President Kennedy, in Profiles in Courage, said, “A man does what he must — in spite of personal consequences, in spite of obstacles and dangers and pressures — and that is the basis of all human morality.” For a leader, doing what must be done is more than risking or sacrificing one’s life. The harder and rarer form of courage is not bravery in the face of physical danger, but valor in the face of political damage or disadvantage. It seems that many more people arewilling to risk their safety than their careers.
Today, it takes more courage to work with those you disagree with to find reasonable compromises than to sacrifice solutions for the illusion of integrity.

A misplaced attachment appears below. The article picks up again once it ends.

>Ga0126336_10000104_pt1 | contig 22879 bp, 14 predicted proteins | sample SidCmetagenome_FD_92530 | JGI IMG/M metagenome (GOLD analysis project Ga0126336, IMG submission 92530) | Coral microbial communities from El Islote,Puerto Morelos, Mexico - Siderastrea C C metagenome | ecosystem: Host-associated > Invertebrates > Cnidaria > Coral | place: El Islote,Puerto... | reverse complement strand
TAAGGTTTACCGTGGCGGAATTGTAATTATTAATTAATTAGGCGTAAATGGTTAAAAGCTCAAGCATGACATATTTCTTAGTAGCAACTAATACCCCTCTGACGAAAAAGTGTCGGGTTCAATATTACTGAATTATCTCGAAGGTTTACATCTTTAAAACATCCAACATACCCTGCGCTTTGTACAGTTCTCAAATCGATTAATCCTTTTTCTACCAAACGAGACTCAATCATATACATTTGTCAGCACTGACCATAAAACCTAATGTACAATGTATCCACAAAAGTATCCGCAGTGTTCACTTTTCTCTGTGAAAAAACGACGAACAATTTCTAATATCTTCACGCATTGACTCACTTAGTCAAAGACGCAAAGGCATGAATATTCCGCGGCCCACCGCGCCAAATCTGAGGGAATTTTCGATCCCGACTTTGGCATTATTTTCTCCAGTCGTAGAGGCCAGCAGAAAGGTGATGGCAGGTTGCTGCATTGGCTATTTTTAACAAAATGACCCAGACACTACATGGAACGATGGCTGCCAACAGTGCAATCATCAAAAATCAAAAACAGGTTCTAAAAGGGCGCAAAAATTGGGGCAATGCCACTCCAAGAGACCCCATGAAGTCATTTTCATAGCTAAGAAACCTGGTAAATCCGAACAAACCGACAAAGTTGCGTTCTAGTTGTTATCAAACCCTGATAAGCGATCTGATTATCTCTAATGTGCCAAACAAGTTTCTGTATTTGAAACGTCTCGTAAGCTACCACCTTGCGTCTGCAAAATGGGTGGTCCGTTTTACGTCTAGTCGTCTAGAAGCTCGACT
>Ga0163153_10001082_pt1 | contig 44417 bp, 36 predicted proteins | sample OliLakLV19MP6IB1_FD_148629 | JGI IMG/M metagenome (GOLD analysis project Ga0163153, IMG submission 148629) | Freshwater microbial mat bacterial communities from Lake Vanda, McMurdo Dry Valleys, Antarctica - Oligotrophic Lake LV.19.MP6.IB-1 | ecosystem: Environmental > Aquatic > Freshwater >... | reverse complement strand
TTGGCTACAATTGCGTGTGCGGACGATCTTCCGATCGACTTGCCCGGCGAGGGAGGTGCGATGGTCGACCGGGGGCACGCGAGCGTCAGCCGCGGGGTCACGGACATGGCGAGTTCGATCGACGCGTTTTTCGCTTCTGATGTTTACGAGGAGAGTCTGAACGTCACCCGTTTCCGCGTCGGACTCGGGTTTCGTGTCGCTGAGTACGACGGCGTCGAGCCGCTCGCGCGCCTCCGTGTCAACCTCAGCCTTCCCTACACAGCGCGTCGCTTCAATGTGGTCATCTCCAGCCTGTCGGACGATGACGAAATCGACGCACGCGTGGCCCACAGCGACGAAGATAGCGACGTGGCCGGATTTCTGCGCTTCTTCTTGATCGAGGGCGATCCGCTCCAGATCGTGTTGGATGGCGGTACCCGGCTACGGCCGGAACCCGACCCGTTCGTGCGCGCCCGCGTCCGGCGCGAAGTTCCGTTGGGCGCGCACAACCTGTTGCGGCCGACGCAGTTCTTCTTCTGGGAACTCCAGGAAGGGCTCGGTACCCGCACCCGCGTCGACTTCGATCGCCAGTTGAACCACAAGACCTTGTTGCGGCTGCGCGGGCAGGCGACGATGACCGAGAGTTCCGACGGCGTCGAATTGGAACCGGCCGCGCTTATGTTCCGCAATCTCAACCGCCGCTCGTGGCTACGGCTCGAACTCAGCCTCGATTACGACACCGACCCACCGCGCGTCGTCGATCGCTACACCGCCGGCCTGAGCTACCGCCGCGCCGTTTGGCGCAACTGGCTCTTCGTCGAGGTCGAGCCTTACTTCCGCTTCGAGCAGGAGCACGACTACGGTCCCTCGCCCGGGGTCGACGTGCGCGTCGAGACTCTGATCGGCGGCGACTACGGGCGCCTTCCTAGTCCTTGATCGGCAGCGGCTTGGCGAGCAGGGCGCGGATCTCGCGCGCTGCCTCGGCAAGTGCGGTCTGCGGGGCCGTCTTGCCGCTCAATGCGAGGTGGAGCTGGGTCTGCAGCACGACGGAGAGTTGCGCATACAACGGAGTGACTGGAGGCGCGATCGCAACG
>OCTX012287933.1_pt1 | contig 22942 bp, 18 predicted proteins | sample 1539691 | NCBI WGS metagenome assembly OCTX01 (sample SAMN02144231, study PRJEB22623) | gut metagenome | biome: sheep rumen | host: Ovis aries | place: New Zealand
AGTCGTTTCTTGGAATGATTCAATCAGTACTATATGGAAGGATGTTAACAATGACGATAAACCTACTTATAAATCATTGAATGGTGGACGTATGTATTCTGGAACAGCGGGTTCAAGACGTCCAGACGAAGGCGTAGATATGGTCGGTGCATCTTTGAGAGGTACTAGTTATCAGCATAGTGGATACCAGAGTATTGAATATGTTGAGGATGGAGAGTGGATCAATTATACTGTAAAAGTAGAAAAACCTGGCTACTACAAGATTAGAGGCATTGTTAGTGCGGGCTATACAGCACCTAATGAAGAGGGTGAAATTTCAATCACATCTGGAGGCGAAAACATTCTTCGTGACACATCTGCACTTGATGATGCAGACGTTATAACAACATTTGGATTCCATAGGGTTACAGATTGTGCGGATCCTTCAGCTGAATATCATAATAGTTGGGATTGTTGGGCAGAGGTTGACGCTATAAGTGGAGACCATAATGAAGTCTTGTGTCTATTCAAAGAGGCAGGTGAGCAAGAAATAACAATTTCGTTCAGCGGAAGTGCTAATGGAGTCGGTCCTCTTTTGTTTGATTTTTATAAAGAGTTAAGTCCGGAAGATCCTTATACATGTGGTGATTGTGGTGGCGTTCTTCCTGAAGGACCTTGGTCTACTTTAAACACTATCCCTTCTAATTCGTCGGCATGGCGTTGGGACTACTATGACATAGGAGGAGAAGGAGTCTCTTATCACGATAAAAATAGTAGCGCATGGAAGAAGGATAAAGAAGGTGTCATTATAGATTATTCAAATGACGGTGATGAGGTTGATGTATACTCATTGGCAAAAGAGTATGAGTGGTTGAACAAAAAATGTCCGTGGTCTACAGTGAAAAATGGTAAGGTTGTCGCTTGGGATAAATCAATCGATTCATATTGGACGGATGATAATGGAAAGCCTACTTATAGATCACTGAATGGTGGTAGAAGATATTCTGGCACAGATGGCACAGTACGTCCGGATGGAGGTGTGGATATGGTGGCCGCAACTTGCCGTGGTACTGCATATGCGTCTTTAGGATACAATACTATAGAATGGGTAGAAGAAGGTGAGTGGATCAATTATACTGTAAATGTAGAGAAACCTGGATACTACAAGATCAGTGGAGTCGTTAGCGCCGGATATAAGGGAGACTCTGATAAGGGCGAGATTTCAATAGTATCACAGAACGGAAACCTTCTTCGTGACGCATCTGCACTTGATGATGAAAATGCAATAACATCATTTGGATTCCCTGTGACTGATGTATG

The challenge for all people with passionate convictions is to recognize that in a democracy, insisting that you have it your own way ultimately invites either endless confrontation, producing a political gridlock that exacerbates, rather than alleviates, problems, or a form of ideological despotism where the current and temporary majority in power impose their will on the current and temporary minority. It takes no courage to put one’s career over the obligations inherent in leadership.
Understanding that “politics is the art of the possible” is not an invitation to subordinate principles to expediency but a reflection of the moral wisdom that the highest principle in government is to make things better.
See images of courage.